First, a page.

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National Defense Act of 1916

The Harlem Hellfighter's, US National Guard

Men of the famous 369th Infantry wave as they arrive in New York City, 1919. The 369th, formerly the 15th New York National Guard Regiment, was the first African American regiment to serve with the American Expeditionary Force in World War I. 

Following the sinking of the Lusitania on May 7, 1915, Congress passed, and President Woodrow Wilson signed into law, the National Defense Act of 1916, which made significant changes to the organization, including giving it the official name of National Guard, increasing and standardizing training, adding funding, administering annual inspections and requiring the passage of fitness and eligibility tests.

"The law codified the dual state and federal mission of the National Guard and required new Guardsmen to swear allegiance to both the Constitution of the United States and their state of record," the Guard notes. "The president of the United States could now federalize the National Guard in time of declared federal emergency and provided for expeditionary service."

After the United States entered World War I, Harry S. Truman, as a captain in the Missouri National Guard, fought in Argonne, France in 1918 with the U.S. First Army. During that conflict, Harlem’s celebrated Hellfighters, a group of black guardsmen who fought as the 369th Infantry Regiment, were given the Croix de Guerre French military decoration for their heroism.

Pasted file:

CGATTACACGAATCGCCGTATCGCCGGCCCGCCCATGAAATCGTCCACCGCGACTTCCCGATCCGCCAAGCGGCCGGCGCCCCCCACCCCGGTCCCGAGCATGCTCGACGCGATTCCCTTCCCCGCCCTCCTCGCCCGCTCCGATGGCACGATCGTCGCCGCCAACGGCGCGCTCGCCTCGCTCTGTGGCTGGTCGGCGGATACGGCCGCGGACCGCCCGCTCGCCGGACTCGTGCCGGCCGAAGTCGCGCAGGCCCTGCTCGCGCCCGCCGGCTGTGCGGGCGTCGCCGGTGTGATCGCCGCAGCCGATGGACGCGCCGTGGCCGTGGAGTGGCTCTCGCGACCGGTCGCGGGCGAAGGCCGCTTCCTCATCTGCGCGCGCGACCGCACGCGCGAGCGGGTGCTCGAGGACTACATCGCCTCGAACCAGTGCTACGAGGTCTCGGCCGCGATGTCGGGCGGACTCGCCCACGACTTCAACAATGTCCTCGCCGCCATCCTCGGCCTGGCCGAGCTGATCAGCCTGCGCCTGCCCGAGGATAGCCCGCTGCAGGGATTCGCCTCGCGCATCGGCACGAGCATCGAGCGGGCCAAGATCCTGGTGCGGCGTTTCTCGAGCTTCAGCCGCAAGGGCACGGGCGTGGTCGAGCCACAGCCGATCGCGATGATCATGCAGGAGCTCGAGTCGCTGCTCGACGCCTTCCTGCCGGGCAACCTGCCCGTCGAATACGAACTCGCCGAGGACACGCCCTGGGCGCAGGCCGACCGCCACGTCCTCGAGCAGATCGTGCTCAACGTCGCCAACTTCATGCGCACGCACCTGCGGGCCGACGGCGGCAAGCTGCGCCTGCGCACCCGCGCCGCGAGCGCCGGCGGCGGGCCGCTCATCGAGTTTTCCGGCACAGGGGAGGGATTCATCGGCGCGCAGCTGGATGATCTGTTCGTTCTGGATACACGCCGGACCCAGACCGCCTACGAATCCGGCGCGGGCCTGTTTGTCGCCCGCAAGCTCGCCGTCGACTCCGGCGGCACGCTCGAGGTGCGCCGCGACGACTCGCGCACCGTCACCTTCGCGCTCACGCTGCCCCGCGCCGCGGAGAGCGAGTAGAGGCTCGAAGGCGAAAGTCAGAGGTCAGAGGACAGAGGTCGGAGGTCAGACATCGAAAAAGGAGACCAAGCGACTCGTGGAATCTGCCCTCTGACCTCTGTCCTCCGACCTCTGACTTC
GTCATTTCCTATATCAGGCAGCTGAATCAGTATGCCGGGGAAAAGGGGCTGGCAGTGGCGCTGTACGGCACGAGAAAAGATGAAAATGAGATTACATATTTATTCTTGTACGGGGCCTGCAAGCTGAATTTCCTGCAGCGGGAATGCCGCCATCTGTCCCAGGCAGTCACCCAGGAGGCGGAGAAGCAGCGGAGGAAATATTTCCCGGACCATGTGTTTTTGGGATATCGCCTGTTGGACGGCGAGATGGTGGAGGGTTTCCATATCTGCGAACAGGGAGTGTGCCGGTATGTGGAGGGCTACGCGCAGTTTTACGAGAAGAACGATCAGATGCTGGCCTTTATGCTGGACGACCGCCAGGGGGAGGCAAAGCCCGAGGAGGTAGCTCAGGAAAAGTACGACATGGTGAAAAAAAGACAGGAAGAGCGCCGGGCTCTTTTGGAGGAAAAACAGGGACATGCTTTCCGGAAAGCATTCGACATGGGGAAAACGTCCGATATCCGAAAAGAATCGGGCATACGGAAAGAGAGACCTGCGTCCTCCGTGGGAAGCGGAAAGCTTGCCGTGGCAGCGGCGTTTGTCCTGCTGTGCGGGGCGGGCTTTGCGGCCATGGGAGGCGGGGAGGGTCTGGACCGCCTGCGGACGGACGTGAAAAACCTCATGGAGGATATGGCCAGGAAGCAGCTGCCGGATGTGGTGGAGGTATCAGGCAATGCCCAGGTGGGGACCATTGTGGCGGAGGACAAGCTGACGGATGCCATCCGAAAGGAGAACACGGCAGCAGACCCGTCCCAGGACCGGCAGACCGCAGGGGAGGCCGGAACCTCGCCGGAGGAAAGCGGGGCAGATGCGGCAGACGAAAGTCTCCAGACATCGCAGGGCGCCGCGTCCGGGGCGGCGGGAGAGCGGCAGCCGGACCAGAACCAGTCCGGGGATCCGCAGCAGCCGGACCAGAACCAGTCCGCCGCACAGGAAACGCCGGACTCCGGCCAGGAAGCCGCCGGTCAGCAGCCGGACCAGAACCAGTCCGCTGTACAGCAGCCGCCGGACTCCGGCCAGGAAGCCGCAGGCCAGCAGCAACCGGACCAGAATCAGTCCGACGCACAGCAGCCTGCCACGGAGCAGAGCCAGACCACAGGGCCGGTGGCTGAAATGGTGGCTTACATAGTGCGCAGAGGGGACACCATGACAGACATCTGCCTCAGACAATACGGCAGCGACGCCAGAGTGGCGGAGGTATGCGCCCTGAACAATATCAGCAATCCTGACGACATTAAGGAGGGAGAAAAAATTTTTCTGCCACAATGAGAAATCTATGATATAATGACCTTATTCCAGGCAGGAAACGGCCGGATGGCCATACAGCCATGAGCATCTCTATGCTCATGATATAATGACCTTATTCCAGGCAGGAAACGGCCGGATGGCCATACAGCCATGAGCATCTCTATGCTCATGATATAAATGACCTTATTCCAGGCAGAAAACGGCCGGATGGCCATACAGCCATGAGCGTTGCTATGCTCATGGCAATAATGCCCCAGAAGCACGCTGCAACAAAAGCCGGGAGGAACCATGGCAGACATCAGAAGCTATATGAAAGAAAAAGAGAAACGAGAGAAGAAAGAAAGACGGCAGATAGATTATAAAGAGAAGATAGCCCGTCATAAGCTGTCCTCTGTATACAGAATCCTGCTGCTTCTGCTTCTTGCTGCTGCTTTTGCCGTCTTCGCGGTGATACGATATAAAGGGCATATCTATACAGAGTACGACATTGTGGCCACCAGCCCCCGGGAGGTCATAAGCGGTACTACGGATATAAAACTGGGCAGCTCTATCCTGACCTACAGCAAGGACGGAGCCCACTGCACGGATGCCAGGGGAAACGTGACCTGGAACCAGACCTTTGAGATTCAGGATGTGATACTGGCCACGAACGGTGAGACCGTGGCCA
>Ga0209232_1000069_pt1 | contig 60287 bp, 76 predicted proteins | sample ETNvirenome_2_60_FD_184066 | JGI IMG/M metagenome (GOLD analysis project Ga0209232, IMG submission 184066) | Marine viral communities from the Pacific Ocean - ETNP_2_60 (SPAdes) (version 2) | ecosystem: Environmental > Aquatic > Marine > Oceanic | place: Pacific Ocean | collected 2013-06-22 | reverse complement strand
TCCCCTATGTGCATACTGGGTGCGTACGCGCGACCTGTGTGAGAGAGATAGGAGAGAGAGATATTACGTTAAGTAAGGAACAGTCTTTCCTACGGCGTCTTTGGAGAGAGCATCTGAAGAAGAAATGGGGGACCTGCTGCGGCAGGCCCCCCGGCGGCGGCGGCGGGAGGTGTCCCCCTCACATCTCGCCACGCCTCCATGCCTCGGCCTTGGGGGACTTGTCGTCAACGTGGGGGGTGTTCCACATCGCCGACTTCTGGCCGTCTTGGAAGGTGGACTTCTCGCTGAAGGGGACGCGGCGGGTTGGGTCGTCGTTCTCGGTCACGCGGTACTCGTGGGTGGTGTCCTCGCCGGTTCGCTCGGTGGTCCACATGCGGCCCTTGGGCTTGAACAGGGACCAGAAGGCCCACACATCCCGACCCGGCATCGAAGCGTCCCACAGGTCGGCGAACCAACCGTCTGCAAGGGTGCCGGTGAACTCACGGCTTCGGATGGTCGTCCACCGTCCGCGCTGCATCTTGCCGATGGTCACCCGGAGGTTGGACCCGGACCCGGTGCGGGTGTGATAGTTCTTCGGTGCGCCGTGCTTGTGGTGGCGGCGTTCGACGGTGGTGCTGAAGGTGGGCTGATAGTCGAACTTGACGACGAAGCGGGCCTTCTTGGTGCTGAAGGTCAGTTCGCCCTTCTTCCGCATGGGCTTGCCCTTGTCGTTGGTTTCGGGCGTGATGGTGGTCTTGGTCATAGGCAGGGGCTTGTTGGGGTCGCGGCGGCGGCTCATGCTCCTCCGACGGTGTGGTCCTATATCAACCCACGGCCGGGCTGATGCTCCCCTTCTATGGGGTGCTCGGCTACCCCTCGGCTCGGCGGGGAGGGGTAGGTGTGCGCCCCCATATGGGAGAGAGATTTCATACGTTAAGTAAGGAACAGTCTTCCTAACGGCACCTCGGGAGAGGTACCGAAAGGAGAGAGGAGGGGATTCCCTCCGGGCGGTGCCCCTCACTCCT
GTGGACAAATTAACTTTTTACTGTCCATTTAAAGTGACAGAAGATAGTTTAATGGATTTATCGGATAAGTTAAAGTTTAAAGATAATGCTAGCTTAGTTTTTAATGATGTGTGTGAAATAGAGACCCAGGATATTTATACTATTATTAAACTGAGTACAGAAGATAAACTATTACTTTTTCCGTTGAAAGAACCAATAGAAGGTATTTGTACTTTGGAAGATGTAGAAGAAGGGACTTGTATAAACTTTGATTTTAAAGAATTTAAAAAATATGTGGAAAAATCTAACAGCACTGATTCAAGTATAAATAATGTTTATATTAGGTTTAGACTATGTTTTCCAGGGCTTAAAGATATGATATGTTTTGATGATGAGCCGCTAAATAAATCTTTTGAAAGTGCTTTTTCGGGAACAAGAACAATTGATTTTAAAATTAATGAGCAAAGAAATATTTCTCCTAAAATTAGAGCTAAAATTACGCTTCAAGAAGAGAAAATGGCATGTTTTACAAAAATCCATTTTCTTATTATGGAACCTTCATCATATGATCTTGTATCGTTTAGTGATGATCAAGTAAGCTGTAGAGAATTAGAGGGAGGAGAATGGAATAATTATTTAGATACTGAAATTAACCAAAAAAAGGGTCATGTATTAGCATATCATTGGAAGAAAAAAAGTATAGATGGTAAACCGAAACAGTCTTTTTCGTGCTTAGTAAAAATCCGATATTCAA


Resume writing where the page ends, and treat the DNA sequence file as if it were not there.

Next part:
In September 1940, with America’s entry into World War II on the horizon, President Franklin D. Roosevelt called up the National Guard for a year of training. “The federalization of the Guard doubled the size of America’s active duty forces,” the USO reports. “That, combined with the institution of America’s first peacetime draft, provided the manpower for America’s eventual intervention in Europe.”

READ MORE: The Pictures that Defined World War II

The National Guard in Modern Times

National Guard soldiers, LA Riots 1992

Armed National Guard soldiers hold a line in front of a post office in South Central, Los Angeles, where several days of rioting took place due to the acquittal of the LAPD officers who beat Rodney King. 

Today, only the U.S. Army boasts more members than the National Guard, and while 10 presidents, including George Washington, Thomas Jefferson and Abraham Lincoln, were part of state militias, Harry S. Truman (Missouri Army National Guard) and George W. Bush (Texas Air National Guard) are the only two presidents who served in the branch in modern times.

The National Guard has been activated on U.S. soil at least 16 times at the federal level, including the Civil War from 1861-65, the desegregation of Central High School in Little Rock, Arkansas from 1957-58, the march from Selma to Montgomery, Alabama in 1965, the Cuban Refugee Crisis in 1980 and the Los Angeles Riots in 1992.

Since the September 11, 2001 terrorist attacks, the National Guard has mobilized more than 500,000 soldiers for federal missions, according to the Guard, and, in its state role, has played an important part in disaster relief and homeland defense. During Hurricane Katrina in 2005, about 50,000 National Guard troops were deployed to the Gulf Coast for humanitarian, evacuation and relief operations.

More recently, in 2020, almost 100,000 Guard members were deployed as assistance for the coronavirus pandemic, California wildfires and anti-racism protests. On January 6, 2021, the day Congress was gathered to officially count the Electoral College vote, Guard members were called upon after a mob breached the U.S. Capitol.